And here’s another thing. Although this was a dedicated superannuation line, the “music” wasn’t anything that someone applying for super would recognise. It was a noxious, unidentifiable noise, clearly programmed by someone who was born post-1980 and harbours a savage grudge against his parents and everyone else of their generation.

After about 10 minutes I could stand it no longer. I went to the Work and Income website, thinking I could arrange my appointment from there.
Ha! They thwarted me there too. Before I could get anywhere, I had to log in to the “Real Me” account (who invents these infantile terms?) that I had been required to create when I lodged my online application.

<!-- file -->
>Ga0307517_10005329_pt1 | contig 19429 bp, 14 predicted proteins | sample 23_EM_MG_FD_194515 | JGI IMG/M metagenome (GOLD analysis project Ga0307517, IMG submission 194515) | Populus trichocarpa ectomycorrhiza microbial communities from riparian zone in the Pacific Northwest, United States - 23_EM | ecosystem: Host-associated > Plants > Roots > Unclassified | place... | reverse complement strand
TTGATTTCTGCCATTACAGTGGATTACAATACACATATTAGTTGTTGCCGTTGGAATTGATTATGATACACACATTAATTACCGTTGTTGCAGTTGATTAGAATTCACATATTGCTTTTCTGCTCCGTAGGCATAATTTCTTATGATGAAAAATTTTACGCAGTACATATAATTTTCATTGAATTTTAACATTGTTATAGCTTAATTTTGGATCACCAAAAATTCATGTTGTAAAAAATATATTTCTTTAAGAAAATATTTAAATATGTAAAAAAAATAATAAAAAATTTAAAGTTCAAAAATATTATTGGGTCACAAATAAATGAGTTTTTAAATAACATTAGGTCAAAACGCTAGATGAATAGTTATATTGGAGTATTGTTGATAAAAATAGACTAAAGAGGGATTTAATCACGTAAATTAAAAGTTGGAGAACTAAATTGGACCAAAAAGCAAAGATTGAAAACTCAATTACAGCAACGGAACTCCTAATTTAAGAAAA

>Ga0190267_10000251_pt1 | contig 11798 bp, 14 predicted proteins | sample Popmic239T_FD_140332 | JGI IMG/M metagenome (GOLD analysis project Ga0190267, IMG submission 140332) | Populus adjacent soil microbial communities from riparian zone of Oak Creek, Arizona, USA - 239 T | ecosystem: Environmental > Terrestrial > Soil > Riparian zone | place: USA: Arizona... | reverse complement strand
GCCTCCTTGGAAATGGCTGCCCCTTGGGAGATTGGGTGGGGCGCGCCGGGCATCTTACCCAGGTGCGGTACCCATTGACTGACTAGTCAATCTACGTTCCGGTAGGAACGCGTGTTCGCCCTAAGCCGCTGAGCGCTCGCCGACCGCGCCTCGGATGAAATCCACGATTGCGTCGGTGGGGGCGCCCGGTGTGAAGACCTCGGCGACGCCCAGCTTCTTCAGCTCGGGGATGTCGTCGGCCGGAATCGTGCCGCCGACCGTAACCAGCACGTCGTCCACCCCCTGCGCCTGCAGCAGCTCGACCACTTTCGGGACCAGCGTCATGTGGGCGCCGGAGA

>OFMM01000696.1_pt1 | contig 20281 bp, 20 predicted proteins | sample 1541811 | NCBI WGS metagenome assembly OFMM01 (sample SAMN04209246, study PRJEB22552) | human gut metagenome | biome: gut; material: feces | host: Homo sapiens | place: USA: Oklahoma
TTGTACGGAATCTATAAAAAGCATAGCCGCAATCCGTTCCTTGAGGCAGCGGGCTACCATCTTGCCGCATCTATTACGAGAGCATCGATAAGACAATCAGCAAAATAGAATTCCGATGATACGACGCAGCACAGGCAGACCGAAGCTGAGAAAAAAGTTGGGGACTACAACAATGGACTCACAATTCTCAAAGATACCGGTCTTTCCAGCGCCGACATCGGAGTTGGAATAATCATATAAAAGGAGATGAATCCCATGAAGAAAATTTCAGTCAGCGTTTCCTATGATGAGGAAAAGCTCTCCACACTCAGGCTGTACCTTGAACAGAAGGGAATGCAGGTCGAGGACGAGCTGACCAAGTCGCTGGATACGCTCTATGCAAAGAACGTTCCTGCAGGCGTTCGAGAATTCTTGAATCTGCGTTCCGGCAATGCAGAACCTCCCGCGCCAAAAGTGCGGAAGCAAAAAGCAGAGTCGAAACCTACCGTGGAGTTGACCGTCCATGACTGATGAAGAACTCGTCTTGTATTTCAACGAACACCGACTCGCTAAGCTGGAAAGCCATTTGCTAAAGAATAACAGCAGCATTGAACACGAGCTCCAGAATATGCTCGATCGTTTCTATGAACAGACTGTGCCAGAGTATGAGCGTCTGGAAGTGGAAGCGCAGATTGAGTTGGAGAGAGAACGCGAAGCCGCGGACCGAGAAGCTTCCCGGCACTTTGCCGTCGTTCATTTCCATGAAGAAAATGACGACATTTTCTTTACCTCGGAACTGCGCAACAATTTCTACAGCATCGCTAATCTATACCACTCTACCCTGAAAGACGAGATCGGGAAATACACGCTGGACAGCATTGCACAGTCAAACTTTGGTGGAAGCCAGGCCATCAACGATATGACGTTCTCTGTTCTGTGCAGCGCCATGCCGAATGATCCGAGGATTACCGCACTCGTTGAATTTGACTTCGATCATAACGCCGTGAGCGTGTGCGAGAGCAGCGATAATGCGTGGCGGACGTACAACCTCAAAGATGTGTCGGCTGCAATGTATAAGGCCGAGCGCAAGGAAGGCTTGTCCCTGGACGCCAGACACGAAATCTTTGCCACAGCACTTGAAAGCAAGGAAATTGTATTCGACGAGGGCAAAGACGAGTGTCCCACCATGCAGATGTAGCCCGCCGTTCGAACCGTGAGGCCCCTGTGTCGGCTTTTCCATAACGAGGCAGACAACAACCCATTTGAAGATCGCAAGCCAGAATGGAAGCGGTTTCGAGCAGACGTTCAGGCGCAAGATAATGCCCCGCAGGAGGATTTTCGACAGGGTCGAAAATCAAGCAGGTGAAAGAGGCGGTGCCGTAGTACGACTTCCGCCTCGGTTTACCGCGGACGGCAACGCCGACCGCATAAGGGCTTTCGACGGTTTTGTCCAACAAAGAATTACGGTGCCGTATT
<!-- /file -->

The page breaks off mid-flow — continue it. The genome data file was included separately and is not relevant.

I can do that, I thought triumphantly. I even remembered my user name and password. But then it demanded my client number again, along with a “one time” password.
Hang on. I’d already used a password to get into the system, and now I was being asked to enter another: a “one time” password, whatever that might be.

I was gazumped. But the website had a helpful suggestion for those benighted souls who had neither a client number nor a “one time” password: “Please contact us”.
Great. So it was back to the 0800 number and the wretched music.  I felt I’d entered a Kafkaesque universe where you’re condemned to go round and round in aimless circles without ever encountering a real human being.

I had a worrying thought: perhaps I was just too dumb to understand the system. But I consider myself reasonably computer-savvy. I have to be, since I’m dependent on my PC and the Internet for my income.